The second end region 162 can assume various forms, and is generally configured to provide a support surface 178 (e.g., an outer face of the upper wall 166) for locating the seat 84 and the locking mechanism 88, as well as a separate structure placed over the seat 84. In some embodiments, the second end region 162 can form one or more holes 180a-180c that promote coupling of other mounting system components as described below.

The seat 84 is a generally conically shaped body defining a base 182, an intermediate section 184, and a head 186. The base 182 can have a ring-like construction (e.g., uniform outer diameter), and is configured for flush abutment against the support surface 178. The intermediate section 184 projects upwardly (relative to the orientation of FIG. 2) from the base 182 to the head 186, and defines a tapering outer diameter (i.e., the intermediate section 184 tapers in outer diameter from the base 182 to the head 186). In some constructions, a plurality of circumferentially spaced ribs 188 are formed along, and project outwardly from, the intermediate section 184 immediately adjacent the base 182. As made clear below, the ribs 188 combine with other features to inhibit rotation of a component otherwise assembled over the seat 84. Alternatively, the ribs 188 can be omitted. Finally, the head 186 is configured to promote attachment of the post 86 with the seat 84. For example, in some constructions, the seat 84 is hollow, with an opening 190 being defined at the head 186. Further, an internal ledge 192 is formed, and is sized and shaped to support an end of the post 86. The seat 84 can alternatively incorporate other features that facilitate coupling of the post 86. In fact, in some embodiments, the seat 84 and the post 86 can be integrally formed as a unitary, homogenous body.

The post 86 is a cylindrical body, defining opposing, leading and trailing ends 200, 202. The leading end 200 can have the rounded shape illustrated to promote placement of a structure over the leading end 200; alternatively, the leading end 200 can be flat or nearly flat. Regardless, the trailing end 202 is configured for assembly to the head 186 of the seat 84, and thus can be sized in accordance with the opening 190. In some constructions, the post 86 is mounted to the seat 84 via a threaded rod 204, with the post 86 forming a threaded, internal bore (not shown) adapted to threadably receive the rod 204. Other mounting constructions are also envisioned.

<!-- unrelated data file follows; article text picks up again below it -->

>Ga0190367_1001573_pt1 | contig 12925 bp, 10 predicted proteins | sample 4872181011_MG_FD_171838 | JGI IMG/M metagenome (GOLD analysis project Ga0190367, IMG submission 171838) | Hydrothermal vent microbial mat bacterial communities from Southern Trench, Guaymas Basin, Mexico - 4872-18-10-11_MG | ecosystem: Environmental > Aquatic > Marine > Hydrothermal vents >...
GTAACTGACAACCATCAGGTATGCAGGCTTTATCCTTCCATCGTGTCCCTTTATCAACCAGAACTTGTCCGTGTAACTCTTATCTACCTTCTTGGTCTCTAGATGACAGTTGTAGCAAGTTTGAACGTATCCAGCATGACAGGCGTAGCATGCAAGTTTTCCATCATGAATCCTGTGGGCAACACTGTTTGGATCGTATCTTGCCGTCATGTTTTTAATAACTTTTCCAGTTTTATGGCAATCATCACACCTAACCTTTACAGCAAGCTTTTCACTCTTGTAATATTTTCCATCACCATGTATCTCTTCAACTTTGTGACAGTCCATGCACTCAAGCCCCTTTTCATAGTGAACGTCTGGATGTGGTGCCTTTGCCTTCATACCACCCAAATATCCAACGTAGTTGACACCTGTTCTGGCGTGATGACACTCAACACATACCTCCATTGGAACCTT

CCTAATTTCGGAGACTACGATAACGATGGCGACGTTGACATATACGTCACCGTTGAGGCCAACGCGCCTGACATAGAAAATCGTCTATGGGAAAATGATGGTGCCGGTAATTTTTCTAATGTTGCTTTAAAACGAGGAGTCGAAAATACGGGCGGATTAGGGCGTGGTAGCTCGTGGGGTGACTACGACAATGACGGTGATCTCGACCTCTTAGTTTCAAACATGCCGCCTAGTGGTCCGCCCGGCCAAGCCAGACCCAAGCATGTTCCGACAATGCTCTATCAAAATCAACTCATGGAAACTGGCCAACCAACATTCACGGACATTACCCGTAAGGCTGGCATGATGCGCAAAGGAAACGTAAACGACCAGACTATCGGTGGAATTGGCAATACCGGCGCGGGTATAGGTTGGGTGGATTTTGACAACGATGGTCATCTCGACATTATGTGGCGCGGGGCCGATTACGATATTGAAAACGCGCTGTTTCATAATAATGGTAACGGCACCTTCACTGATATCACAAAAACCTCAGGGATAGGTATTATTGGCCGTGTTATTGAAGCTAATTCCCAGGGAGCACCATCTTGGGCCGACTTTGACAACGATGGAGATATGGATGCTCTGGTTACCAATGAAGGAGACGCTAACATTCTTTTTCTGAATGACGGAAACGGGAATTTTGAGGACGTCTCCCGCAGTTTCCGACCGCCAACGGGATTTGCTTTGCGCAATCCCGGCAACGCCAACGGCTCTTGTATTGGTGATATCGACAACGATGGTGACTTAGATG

The locking mechanism 88 is retained by the primary arm 82 and includes, in some constructions, a lever 210 including a lever body 212 and a neck 214. The neck 214 extends from the lever body 212, with the lever body 212 defining a leading face 216 and a trailing handle 218. The neck 214 facilitate rotatable coupling of the lever 210 to the primary arm 82.

The leading face 216 defines a primary surface or plane 220 and a plurality of fingers 222. The fingers 222 project transversely outwardly from the primary surface 220, and are vertically spaced from one another (relative to an upright orientation of the lever 210). While the lever 210 is depicted in FIG. 2 as providing four of the fingers 222, any other number, either greater or lesser, is also acceptable. Regardless, a vertical spacing between adjacent ones of the fingers 222 is identical in some embodiments, and bears a known relationship with features associated with components being assembled to the holder assembly 70.